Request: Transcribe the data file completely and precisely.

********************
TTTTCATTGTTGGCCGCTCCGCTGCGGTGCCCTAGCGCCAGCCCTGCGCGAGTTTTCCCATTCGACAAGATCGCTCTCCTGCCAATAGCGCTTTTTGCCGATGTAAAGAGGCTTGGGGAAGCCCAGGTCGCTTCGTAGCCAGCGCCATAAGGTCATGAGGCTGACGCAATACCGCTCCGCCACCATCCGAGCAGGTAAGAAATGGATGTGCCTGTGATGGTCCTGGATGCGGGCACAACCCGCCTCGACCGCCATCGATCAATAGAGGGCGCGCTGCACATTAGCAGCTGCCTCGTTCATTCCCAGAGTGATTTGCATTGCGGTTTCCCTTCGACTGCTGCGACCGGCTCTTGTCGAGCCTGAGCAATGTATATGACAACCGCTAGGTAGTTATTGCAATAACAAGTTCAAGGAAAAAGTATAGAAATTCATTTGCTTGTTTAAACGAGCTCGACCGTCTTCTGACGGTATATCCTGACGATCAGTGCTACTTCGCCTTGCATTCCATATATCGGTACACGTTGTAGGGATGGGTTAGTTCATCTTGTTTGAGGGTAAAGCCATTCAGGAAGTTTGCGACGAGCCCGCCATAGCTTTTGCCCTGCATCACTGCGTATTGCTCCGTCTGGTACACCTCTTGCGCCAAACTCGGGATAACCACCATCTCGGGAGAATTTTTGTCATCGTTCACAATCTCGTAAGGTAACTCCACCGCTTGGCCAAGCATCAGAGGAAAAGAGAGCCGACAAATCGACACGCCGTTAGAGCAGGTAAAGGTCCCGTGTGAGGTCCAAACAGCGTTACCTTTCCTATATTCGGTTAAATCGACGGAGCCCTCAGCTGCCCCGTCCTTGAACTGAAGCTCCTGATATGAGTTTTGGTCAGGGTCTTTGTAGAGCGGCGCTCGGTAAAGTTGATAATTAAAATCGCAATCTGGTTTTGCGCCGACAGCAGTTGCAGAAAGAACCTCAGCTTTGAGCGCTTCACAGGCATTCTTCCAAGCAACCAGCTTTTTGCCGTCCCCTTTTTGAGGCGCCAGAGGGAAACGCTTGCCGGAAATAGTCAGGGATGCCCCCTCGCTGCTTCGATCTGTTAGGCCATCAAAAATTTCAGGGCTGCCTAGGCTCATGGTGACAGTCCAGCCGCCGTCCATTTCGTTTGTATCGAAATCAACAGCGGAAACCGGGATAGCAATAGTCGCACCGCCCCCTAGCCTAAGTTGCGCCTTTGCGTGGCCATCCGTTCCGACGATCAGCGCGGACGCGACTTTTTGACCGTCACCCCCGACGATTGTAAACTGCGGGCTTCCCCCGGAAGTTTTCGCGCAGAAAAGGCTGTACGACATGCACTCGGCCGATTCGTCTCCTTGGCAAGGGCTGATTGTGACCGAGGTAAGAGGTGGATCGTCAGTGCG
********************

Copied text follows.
TTTTCATTGTTGGCCGCTCCGCTGCGGTGCCCTAGCGCCAGCCCTGCGCGAGTTTTCCCATTCGACAAGATCGCTCTCCTGCCAATAGCGCTTTTTGCCGATGTAAAGAGGCTTGGGGAAGCCCAGGTCGCTTCGTAGCCAGCGCCATAAGGTCATGAGGCTGACGCAATACCGCTCCGCCACCATCCGAGCAGGTAAGAAATGGATGTGCCTGTGATGGTCCTGGATGCGGGCACAACCCGCCTCGACCGCCATCGATCAATAGAGGGCGCGCTGCACATTAGCAGCTGCCTCGTTCATTCCCAGAGTGATTTGCATTGCGGTTTCCCTTCGACTGCTGCGACCGGCTCTTGTCGAGCCTGAGCAATGTATATGACAACCGCTAGGTAGTTATTGCAATAACAAGTTCAAGGAAAAAGTATAGAAATTCATTTGCTTGTTTAAACGAGCTCGACCGTCTTCTGACGGTATATCCTGACGATCAGTGCTACTTCGCCTTGCATTCCATATATCGGTACACGTTGTAGGGATGGGTTAGTTCATCTTGTTTGAGGGTAAAGCCATTCAGGAAGTTTGCGACGAGCCCGCCATAGCTTTTGCCCTGCATCACTGCGTATTGCTCCGTCTGGTACACCTCTTGCGCCAAACTCGGGATAACCACCATCTCGGGAGAATTTTTGTCATCGTTCACAATCTCGTAAGGTAACTCCACCGCTTGGCCAAGCATCAGAGGAAAAGAGAGCCGACAAATCGACACGCCGTTAGAGCAGGTAAAGGTCCCGTGTGAGGTCCAAACAGCGTTACCTTTCCTATATTCGGTTAAATCGACGGAGCCCTCAGCTGCCCCGTCCTTGAACTGAAGCTCCTGATATGAGTTTTGGTCAGGGTCTTTGTAGAGCGGCGCTCGGTAAAGTTGATAATTAAAATCGCAATCTGGTTTTGCGCCGACAGCAGTTGCAGAAAGAACCTCAGCTTTGAGCGCTTCACAGGCATTCTTCCAAGCAACCAGCTTTTTGCCGTCCCCTTTTTGAGGCGCCAGAGGGAAACGCTTGCCGGAAATAGTCAGGGATGCCCCCTCGCTGCTTCGATCTGTTAGGCCATCAAAAATTTCAGGGCTGCCTAGGCTCATGGTGACAGTCCAGCCGCCGTCCATTTCGTTTGTATCGAAATCAACAGCGGAAACCGGGATAGCAATAGTCGCACCGCCCCCTAGCCTAAGTTGCGCCTTTGCGTGGCCATCCGTTCCGACGATCAGCGCGGACGCGACTTTTTGACCGTCACCCCCGACGATTGTAAACTGCGGGCTTCCCCCGGAAGTTTTCGCGCAGAAAAGGCTGTACGACATGCACTCGGCCGATTCGTCTCCTTGGCAAGGGCTGATTGTGACCGAGGTAAGAGGTGGATCGTCAGTGCG